What It’s Like to be a Bird, by David Allen Sibley, Knopf, 2020, hardcover, 240 pages, $35.
The extended title of this latest book from David Sibley sums it up well: “From flying to nesting, eating to singing — what birds are doing, and why.” In the book, which publishes on April 14, Sibley answers all kinds of questions people have about birds — whether robins hear worms, how long birds live, and more, especially about the birds we see most often. Best of all, the book’s large format — 8.5 by 11 inches — allows Sibley’s 300 new illustrations to stand out.
In the 25-page introduction, Sibley covers a wide range of topics — from feather evolution to migration to the basics of bird feeding. After that, he offers 12 pages of notes about more than 90 species featured in the book. The rest of the book features a portfolio of birds — spread after spread starting with Canada Goose and ending with blackbirds. He writes about familiar backyard birds to seafaring puffins to majestic eagles. Sibley’s exacting artwork and wide-ranging expertise bring observed behaviors vividly to life. (For most species, the primary illustration is reproduced life-sized.)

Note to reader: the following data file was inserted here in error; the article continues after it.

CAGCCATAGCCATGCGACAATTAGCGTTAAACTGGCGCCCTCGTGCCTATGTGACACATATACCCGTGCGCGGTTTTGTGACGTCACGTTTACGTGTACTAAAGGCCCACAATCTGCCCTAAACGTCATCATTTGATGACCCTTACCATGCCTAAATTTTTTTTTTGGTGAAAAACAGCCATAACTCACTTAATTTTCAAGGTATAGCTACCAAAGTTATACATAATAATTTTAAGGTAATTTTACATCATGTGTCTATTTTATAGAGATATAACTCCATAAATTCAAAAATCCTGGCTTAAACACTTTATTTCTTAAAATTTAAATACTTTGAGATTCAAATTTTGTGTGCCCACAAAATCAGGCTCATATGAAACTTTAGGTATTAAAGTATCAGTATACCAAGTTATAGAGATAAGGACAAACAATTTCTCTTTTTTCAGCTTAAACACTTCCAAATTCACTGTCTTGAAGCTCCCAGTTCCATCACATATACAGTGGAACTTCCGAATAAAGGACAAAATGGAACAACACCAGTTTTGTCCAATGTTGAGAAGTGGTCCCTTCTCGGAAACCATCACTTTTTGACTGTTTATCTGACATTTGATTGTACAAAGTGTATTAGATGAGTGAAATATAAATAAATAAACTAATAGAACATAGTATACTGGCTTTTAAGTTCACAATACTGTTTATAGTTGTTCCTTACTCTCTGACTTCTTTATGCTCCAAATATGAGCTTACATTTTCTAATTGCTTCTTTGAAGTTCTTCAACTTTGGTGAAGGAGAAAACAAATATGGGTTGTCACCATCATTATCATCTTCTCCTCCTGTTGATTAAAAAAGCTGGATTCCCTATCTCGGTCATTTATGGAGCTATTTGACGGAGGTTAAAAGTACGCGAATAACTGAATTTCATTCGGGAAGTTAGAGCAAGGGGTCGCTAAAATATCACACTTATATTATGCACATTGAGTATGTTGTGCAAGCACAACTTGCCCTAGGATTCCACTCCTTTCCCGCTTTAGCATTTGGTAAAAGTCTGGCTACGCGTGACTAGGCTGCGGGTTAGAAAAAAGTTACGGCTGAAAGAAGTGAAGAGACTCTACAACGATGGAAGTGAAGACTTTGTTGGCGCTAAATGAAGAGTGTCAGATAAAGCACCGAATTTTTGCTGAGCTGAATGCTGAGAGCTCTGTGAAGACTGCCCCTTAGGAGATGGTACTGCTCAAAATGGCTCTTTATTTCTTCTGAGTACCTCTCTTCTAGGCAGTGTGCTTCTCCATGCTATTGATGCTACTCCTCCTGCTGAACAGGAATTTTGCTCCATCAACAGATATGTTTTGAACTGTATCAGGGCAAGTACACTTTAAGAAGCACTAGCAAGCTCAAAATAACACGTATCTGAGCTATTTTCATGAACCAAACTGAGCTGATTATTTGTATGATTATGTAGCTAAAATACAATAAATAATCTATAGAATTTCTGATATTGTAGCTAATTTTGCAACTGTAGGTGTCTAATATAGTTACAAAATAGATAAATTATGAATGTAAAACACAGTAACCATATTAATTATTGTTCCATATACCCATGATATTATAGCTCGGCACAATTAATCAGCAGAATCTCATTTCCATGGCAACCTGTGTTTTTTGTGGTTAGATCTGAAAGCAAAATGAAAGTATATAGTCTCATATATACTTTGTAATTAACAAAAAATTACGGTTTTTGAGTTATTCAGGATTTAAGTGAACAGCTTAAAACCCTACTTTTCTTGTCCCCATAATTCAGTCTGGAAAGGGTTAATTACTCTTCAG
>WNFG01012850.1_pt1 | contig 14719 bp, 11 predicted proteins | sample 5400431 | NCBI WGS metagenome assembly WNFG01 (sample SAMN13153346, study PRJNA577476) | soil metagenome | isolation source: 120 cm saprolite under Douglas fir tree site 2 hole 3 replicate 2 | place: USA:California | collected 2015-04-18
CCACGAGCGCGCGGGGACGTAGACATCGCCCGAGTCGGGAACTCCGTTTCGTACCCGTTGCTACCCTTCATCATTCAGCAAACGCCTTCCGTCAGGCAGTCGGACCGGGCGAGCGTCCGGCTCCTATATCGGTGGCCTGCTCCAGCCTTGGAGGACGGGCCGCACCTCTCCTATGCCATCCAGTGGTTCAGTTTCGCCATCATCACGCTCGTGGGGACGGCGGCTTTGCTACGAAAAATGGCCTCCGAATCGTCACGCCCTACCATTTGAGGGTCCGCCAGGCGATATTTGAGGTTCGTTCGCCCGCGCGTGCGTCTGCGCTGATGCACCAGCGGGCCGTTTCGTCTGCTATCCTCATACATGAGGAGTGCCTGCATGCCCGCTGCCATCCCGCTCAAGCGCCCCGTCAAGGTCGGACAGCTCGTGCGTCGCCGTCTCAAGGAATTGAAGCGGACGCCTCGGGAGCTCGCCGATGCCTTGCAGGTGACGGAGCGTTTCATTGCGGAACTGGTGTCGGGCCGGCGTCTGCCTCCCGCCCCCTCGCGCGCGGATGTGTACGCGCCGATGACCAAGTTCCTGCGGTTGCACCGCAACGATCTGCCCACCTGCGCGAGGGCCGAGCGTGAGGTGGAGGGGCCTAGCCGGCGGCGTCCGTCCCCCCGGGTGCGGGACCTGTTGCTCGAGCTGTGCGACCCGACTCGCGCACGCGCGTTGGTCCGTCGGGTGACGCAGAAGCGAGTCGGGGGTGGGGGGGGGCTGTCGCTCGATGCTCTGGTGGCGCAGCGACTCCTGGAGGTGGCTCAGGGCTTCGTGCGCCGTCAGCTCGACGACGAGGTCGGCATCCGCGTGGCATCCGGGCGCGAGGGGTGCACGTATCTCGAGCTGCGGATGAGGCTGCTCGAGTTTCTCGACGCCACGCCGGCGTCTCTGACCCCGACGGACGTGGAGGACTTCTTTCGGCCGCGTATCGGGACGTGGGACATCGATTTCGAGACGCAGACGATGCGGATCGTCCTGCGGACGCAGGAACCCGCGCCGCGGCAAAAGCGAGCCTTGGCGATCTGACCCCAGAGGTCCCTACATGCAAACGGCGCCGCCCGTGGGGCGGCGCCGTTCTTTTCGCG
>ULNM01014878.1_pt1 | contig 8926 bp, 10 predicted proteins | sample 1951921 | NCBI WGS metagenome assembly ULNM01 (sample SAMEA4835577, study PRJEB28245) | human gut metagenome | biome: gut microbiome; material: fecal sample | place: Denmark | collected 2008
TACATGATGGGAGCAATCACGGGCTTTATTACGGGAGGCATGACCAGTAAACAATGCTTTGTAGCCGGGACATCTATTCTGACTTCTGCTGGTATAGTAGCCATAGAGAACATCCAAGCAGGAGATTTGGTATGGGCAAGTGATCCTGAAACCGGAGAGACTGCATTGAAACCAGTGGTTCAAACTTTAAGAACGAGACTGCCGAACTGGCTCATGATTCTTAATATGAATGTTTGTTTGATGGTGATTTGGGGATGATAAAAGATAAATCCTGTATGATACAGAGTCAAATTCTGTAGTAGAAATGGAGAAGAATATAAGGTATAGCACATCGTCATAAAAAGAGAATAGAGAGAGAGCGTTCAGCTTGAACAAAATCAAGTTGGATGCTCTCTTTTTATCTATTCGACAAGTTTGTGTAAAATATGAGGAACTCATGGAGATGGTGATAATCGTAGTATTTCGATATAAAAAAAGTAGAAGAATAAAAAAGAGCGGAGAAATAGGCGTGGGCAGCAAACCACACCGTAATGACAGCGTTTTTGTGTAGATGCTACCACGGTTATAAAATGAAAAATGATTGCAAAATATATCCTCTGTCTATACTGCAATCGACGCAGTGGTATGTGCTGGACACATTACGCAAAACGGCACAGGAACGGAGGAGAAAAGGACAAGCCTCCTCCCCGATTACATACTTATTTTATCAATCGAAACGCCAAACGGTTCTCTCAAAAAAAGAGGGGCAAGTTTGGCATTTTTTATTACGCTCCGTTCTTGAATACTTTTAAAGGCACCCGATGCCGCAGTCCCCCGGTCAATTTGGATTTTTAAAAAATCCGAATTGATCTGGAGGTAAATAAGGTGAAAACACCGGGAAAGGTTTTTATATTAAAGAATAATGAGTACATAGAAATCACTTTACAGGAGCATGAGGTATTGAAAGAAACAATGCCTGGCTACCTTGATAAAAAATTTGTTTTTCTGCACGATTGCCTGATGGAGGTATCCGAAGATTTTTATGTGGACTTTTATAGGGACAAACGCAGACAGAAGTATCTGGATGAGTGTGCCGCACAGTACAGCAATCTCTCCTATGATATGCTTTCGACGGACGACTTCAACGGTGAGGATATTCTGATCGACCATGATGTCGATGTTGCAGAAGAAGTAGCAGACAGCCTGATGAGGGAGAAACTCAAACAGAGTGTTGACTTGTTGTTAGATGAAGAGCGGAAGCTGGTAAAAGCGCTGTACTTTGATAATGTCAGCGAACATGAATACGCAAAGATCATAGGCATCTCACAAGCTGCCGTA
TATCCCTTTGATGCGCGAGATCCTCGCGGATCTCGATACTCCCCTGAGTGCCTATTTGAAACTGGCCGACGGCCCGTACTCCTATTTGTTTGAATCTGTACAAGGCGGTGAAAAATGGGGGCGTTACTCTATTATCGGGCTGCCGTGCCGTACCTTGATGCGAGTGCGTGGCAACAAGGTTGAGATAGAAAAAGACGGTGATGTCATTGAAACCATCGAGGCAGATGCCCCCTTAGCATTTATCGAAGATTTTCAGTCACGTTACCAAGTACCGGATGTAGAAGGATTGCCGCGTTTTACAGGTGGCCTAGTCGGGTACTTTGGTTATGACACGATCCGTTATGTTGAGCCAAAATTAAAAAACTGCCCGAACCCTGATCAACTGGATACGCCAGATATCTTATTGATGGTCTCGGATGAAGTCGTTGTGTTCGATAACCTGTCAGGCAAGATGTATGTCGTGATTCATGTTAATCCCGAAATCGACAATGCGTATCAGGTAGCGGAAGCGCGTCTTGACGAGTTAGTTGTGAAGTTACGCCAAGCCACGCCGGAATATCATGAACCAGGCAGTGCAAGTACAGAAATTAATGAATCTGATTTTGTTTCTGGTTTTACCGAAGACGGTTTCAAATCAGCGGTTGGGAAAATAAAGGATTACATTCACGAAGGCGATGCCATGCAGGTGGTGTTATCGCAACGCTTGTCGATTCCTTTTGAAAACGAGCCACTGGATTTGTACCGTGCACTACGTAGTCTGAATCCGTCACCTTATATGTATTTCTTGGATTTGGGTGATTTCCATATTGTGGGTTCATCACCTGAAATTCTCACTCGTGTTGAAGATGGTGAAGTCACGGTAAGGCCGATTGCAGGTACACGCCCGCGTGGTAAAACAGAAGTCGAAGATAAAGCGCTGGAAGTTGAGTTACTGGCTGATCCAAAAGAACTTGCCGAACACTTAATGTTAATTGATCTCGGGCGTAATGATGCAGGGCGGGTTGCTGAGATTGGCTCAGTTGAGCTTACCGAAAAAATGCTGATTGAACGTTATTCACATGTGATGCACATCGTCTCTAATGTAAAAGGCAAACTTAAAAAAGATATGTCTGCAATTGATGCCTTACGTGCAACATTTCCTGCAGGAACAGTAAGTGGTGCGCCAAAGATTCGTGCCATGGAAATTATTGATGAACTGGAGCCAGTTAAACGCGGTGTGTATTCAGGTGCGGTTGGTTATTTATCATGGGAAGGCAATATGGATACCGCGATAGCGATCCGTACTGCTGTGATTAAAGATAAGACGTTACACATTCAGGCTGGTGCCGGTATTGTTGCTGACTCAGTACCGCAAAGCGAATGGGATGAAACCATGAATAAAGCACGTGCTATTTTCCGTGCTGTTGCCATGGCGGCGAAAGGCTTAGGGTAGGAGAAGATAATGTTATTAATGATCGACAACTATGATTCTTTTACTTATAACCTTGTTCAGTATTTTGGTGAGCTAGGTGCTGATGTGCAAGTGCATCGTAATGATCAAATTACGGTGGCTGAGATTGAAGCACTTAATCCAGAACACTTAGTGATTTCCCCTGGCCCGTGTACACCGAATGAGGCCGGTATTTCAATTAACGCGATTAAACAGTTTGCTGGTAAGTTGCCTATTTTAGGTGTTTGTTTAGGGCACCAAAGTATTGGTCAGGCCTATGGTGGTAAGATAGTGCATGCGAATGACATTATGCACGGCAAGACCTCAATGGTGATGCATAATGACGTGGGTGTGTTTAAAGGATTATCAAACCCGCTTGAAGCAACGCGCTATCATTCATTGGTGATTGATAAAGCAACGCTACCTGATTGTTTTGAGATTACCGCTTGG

While the text is aimed at adults — including fascinating new scientific research on the myriad ways birds have adapted to environmental changes — it is nontechnical, making it the perfect occasion for parents and grandparents to share their love of birds with young children. Indeed, it’s easy to imagine that any child or teenager with even a passing interest in birds and nature could easily be absorbed by this rich book.
“One of the themes that impressed me throughout my work on this book is that a bird’s experience is far richer, complex, and ‘thoughtful’ than I’d imagined,” Sibley writes in the preface. “And if that was news to me after a lifetime of watching birds, it must be surprising to other people as well.”Originally Published